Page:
“Where have you been?” Dina asked Rolf as they helped Anton out of the water once again – and back up on the swim platform.
“I do not know, Grandma-ma, but I believe we were far from here…”
“We? What do you mean – we?”
“Mother and Eva were with me,” he added.
“How you disappear like that?” Anton asked, taking the fresh towel Rolf offered.
But Rolf only shook his head as he continued talking to Dina: “I almost think we were up there,” Rolf said, pointing skyward. “It felt like we were inside some kind of ship.”
“How is your mother?” Dina asked.
“She has changed, Grandma-ma. It is almost like she has grown more calm, or maybe less afraid – but I think many things have changed since you last saw her.”
“Things are changing here too. I am now very concerned about Henry.”
“How long was I gone?”
Dina shook her head. “Not long…just a few hours, maybe, but something terrible has happened. That…thing…went inside him again and he is more ill than the first time.” Dina seemed more than angry now – outwardly, anyway, but even so Rolf thought she was reacting jealously as he listened to her. “You’d better start tracking that storm again, and I’ll see if Henry will be strong enough to help you tonight.”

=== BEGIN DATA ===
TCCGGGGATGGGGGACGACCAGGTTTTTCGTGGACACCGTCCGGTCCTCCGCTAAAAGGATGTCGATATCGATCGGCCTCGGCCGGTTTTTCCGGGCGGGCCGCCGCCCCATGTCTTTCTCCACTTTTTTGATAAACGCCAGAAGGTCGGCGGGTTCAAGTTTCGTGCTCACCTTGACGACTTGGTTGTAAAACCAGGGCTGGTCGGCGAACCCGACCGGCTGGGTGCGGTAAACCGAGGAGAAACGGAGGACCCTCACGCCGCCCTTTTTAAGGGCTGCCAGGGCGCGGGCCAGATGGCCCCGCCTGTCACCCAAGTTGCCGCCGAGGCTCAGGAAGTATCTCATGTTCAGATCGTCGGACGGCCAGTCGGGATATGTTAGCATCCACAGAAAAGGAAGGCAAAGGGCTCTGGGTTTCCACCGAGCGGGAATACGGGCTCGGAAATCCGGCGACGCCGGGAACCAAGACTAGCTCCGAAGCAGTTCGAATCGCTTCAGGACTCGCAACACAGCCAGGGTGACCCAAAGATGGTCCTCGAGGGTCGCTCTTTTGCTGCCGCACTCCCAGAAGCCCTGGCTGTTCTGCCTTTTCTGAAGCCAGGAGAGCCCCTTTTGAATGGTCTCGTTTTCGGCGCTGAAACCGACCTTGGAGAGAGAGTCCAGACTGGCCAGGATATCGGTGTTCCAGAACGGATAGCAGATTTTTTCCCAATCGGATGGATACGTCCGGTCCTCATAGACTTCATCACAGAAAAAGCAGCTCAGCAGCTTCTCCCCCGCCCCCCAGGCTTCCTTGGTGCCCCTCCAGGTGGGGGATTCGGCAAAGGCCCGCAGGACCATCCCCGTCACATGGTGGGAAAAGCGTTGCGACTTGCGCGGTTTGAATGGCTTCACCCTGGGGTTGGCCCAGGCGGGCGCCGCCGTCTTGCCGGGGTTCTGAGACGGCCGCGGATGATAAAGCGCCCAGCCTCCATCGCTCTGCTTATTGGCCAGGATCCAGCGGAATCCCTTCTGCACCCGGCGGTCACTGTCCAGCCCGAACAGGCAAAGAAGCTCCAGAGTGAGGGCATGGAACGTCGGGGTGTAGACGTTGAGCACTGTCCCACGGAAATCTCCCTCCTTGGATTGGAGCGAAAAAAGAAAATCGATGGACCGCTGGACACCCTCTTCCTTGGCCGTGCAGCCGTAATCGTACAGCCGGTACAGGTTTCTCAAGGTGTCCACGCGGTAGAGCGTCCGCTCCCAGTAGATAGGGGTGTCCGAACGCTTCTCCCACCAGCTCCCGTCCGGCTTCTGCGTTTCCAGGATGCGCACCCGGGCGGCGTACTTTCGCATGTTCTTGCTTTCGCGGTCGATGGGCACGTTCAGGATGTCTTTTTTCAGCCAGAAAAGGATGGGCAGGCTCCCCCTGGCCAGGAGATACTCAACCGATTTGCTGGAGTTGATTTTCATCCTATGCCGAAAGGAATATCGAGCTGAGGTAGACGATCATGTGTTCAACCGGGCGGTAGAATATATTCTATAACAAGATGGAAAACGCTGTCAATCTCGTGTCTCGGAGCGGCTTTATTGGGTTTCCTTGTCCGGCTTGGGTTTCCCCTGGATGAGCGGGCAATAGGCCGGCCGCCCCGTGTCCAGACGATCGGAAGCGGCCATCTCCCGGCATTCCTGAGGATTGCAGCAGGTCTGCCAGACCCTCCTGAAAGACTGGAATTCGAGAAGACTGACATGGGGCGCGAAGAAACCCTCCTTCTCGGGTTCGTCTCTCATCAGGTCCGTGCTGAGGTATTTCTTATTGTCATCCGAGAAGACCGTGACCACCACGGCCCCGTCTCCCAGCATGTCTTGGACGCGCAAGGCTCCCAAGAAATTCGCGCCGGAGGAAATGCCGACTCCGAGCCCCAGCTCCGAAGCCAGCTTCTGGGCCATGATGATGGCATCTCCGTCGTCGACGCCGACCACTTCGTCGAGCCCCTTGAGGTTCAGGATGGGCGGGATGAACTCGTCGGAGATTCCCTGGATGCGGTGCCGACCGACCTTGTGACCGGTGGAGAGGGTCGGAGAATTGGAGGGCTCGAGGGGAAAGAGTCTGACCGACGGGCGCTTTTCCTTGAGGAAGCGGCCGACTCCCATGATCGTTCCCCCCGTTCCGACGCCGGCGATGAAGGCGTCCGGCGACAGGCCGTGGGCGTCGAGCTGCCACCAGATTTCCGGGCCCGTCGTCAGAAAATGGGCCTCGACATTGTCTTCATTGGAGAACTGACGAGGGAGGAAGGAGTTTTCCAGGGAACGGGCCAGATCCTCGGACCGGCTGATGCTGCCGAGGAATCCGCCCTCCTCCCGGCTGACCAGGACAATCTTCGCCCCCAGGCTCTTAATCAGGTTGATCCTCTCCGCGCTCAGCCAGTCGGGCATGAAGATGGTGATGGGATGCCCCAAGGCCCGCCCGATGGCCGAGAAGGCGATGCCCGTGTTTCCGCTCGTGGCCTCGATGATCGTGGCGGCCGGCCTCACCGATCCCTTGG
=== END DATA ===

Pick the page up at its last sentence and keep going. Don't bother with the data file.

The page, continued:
Dina returned to the cockpit as another gust of hot, dry air whipped along the grassy banks of the canal, rocking Time Bandits and sending the hull to the limits of her dock lines. Rolf grabbed onto a handrail in time – but Anton was knocked off his feet and back into the canal.
“Maybe I just stay down here, no?” he sputtered.
‘Winky’ had called this meeting, and he had seemed more agitated than usual when he did.
Dozens of the ship’s crew had already gathered in something like a conference room when he entered and called the meeting to order, and he quickly detailed what he had seen on the planet below. ‘Pinky’ had intervened in Terran affairs and in the process killed three humans; the gathered scientists and academicians seemed shocked and a few wondered if Winky had evidence to support such startling accusations. He reached into their minds and presented what he had – which was, apparently, enough to quiet the naysayers. Pinky was then quietly summoned, though no one looked forward to what surely had to happen next.
“The water is shallower here, and so much warmer,” Mike said, pointing at the weather overlay on the plotter. “If the storm comes ashore at Calais the dangerous quadrant will hit us, and hit us hard, but the winds will come from the east, or maybe the east-southeast…”
“Those temperatures can not be correct…” Anton whispered, his eyes wide as he tried to visualize what calamities awaited in the night.
Rolf picked up the latest news feed from Radio France and pulled up images from LeHavre; the port area was ablaze and every tall structure had been flattened; trees and farmland had been similarly scorched. The last available reports from the harbor area recounted 190 knot winds and 130F degree temperatures before the reporting stations went off the air, and even Paris had reported similarly hideous extremes before Epsilon’s influence passed.